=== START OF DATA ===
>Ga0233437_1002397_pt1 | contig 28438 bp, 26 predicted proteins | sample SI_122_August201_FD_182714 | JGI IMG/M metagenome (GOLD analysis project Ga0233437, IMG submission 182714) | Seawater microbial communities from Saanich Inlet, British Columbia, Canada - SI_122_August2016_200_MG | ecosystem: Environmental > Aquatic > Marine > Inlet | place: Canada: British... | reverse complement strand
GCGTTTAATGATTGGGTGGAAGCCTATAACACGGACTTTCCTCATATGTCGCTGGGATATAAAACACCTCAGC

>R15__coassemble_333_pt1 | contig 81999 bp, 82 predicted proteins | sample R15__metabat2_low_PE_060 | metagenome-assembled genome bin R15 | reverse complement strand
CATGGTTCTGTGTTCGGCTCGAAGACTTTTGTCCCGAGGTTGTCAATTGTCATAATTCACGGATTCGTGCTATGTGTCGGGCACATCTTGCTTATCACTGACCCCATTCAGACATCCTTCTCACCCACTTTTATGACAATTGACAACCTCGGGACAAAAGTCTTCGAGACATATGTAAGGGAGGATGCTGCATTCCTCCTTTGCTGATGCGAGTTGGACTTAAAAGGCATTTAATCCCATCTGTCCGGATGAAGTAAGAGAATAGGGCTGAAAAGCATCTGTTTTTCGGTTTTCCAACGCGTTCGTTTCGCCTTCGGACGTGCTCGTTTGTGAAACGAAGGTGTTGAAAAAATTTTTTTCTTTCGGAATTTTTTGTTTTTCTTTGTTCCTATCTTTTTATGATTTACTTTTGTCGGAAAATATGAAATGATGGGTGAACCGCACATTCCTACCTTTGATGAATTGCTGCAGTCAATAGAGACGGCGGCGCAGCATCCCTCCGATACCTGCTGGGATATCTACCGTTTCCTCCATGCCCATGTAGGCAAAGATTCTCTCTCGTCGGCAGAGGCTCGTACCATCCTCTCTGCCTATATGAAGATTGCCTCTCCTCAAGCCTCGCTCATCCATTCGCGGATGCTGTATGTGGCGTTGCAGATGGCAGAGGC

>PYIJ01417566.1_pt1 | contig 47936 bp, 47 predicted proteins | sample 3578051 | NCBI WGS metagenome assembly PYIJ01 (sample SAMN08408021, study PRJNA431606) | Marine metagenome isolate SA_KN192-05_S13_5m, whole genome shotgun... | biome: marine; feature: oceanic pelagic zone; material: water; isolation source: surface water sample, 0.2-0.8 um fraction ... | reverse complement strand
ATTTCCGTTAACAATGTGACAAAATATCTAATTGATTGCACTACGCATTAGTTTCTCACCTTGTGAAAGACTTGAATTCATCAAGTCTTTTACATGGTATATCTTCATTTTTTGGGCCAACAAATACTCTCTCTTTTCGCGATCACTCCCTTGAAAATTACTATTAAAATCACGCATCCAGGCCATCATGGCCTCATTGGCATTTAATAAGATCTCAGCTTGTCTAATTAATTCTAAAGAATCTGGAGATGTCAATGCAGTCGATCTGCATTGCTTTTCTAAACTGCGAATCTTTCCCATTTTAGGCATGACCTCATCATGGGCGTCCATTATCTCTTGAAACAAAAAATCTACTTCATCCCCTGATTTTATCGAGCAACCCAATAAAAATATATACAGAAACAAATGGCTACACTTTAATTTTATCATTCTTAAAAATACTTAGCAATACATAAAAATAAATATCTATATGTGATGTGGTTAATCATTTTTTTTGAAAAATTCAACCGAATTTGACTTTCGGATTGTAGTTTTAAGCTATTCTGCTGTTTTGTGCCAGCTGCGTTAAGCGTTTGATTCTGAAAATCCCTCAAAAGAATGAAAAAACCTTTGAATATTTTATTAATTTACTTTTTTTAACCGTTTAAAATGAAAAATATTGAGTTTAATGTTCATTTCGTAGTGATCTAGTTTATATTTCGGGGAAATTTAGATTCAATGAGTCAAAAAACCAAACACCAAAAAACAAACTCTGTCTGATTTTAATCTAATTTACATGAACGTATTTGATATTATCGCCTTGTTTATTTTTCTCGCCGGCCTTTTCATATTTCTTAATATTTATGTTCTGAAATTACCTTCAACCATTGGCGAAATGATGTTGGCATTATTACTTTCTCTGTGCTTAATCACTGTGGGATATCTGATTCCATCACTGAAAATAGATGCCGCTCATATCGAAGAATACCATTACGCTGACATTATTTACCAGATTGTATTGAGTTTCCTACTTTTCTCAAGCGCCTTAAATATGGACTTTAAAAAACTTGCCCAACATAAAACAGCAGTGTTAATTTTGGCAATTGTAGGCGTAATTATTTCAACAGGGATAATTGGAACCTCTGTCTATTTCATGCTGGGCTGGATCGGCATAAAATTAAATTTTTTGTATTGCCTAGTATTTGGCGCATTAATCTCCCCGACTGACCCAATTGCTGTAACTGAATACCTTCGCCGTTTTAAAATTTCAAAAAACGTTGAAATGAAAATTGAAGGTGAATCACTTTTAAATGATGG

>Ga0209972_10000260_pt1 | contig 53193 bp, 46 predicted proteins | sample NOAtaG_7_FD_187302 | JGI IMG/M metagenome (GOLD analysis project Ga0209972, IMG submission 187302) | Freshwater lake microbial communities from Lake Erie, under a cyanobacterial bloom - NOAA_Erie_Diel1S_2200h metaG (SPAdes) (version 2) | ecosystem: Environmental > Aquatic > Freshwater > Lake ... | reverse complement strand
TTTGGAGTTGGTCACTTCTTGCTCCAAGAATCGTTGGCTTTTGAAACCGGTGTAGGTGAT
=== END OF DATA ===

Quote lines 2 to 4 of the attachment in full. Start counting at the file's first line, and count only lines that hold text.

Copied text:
GCGTTTAATGATTGGGTGGAAGCCTATAACACGGACTTTCCTCATATGTCGCTGGGATATAAAACACCTCAGC

>R15__coassemble_333_pt1 | contig 81999 bp, 82 predicted proteins | sample R15__metabat2_low_PE_060 | metagenome-assembled genome bin R15 | reverse complement strand
CATGGTTCTGTGTTCGGCTCGAAGACTTTTGTCCCGAGGTTGTCAATTGTCATAATTCACGGATTCGTGCTATGTGTCGGGCACATCTTGCTTATCACTGACCCCATTCAGACATCCTTCTCACCCACTTTTATGACAATTGACAACCTCGGGACAAAAGTCTTCGAGACATATGTAAGGGAGGATGCTGCATTCCTCCTTTGCTGATGCGAGTTGGACTTAAAAGGCATTTAATCCCATCTGTCCGGATGAAGTAAGAGAATAGGGCTGAAAAGCATCTGTTTTTCGGTTTTCCAACGCGTTCGTTTCGCCTTCGGACGTGCTCGTTTGTGAAACGAAGGTGTTGAAAAAATTTTTTTCTTTCGGAATTTTTTGTTTTTCTTTGTTCCTATCTTTTTATGATTTACTTTTGTCGGAAAATATGAAATGATGGGTGAACCGCACATTCCTACCTTTGATGAATTGCTGCAGTCAATAGAGACGGCGGCGCAGCATCCCTCCGATACCTGCTGGGATATCTACCGTTTCCTCCATGCCCATGTAGGCAAAGATTCTCTCTCGTCGGCAGAGGCTCGTACCATCCTCTCTGCCTATATGAAGATTGCCTCTCCTCAAGCCTCGCTCATCCATTCGCGGATGCTGTATGTGGCGTTGCAGATGGCAGAGGC